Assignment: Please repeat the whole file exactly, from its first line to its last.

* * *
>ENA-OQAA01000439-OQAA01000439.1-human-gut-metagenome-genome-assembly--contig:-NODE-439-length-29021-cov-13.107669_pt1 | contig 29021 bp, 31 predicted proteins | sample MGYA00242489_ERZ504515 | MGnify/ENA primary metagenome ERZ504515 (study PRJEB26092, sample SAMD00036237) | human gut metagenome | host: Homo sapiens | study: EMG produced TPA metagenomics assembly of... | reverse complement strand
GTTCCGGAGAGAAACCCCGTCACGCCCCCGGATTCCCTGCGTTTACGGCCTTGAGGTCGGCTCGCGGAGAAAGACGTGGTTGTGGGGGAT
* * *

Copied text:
>ENA-OQAA01000439-OQAA01000439.1-human-gut-metagenome-genome-assembly--contig:-NODE-439-length-29021-cov-13.107669_pt1 | contig 29021 bp, 31 predicted proteins | sample MGYA00242489_ERZ504515 | MGnify/ENA primary metagenome ERZ504515 (study PRJEB26092, sample SAMD00036237) | human gut metagenome | host: Homo sapiens | study: EMG produced TPA metagenomics assembly of... | reverse complement strand
GTTCCGGAGAGAAACCCCGTCACGCCCCCGGATTCCCTGCGTTTACGGCCTTGAGGTCGGCTCGCGGAGAAAGACGTGGTTGTGGGGGAT